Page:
There were four tubs filled with dirt that used to have trees planted in them for experimental purposes. But since the experiments were completed the experimenters wanted to take the tubs out of the ground.

Each one contained approximately six tons of dirt and gravel. We dug out and removed three out of the four tubs in about four hours! We all felt pretty awesome after that feat.

After all that hard work we went to Leah's house (one of the LANDS leaders) and had a yummy BBQ/potluck and got to see her bee hive which produces the honey that she often gives us.

Thursday the 30th:

Today was back to the office to work on project reports again, this time we worked on the Rockville Farm report.

This report was focused on the concept of the Whole Farm Assessment. The concept of the assessment was created by our Co-Leader, Zac, for his Master's thesis and is focused on shifting the concept of valuing a farm in conventional ways which are usually based on the crops and profits which they produce. Instead, the farm was assessed using non-monetary capitals such as built, cultivated, social and cultural, and the natural capitals in order to place a whole value on the farm. We got about 90% of the report done, with the exception of editing which we planned on doing systematically on Friday.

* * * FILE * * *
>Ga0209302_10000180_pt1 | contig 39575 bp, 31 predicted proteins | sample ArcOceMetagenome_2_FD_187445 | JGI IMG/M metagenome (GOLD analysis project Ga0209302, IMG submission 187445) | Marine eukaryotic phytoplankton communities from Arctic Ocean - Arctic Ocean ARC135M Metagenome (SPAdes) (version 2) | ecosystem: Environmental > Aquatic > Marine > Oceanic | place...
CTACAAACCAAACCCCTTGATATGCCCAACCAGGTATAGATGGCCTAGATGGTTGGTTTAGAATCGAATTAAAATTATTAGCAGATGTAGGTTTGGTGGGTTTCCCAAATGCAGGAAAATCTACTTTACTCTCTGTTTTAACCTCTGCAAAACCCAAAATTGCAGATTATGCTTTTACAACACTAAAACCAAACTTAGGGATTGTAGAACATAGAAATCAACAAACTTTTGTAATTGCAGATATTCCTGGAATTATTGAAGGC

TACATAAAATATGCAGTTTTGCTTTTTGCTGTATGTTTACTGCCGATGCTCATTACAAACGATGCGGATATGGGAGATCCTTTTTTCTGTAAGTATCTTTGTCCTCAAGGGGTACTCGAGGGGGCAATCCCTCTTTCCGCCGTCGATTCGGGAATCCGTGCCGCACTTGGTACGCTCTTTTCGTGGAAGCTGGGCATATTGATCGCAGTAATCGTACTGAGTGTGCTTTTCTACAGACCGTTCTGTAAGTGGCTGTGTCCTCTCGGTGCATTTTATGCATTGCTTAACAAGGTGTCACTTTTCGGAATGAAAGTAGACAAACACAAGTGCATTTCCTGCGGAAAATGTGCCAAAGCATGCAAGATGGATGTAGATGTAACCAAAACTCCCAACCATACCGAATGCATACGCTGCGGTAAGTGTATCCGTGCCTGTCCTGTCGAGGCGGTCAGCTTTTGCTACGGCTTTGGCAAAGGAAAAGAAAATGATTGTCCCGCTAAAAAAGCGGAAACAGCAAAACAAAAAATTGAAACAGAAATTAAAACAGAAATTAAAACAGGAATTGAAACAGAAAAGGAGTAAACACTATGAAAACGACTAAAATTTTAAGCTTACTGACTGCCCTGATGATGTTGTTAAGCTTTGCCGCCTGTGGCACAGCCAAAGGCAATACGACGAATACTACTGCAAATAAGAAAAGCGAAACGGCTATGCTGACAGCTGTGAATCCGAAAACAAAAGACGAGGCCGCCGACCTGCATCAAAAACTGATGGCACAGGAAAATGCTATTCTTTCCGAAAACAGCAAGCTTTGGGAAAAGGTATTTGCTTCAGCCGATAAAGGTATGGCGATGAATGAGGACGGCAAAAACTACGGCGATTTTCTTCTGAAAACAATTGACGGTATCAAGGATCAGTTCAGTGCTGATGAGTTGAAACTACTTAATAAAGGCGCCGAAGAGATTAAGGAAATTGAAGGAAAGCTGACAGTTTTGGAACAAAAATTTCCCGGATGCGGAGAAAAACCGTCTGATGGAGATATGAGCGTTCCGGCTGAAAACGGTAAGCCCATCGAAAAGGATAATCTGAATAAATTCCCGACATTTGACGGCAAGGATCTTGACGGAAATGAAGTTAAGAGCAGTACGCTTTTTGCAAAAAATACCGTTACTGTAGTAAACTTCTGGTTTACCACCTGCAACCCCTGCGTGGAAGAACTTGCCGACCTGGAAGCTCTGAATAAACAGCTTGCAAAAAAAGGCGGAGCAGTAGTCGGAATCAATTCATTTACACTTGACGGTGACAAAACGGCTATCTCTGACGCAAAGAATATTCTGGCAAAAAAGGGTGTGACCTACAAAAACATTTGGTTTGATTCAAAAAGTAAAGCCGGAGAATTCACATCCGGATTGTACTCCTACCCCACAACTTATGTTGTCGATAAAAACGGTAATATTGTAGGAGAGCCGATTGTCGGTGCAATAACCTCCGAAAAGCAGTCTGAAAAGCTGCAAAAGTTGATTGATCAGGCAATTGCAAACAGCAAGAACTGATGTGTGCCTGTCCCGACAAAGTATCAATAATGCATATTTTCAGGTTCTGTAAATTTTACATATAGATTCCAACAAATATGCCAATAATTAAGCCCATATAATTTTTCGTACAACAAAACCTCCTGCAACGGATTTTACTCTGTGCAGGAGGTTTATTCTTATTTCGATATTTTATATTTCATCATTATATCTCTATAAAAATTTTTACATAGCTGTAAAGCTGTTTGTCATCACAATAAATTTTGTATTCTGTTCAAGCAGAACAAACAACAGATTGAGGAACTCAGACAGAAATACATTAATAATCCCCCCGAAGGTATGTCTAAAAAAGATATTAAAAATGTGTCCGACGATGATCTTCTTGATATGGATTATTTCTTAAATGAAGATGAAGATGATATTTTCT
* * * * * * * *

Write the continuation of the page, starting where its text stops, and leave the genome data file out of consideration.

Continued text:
Friday, July 1st:

Today was yet another office day for us to finish up the Rockville Farm report. We organized ourselves into two-person teams to swap any written work we had finished with someone else to get our editing done efficiently. When we had finally felt 99% done with the report we switched gears in order to figure out logistics for our journey to Mount Tabor where we would be staying at the Work Center and working for the Green Mountain National Forest Service. Near the end of our day we had to discuss our food situation and plan for any gear that we needed to pack. We found out that we would be staying at the workhouse during the weekdays and returning to Burlington on weekends and would most likely be getting one day off a week because we would be working 10 hour days. We were given an overview of our two projects and were told that they would involve mapping wetlands in the wilderness area protected by the National Forest and conducting campsite inventory for un-official campsites along the Appalachian and Long Trial in order to assess the impact made in that area. The campsite inventory is a fairly new project and this would be the second time the sites would be assessed.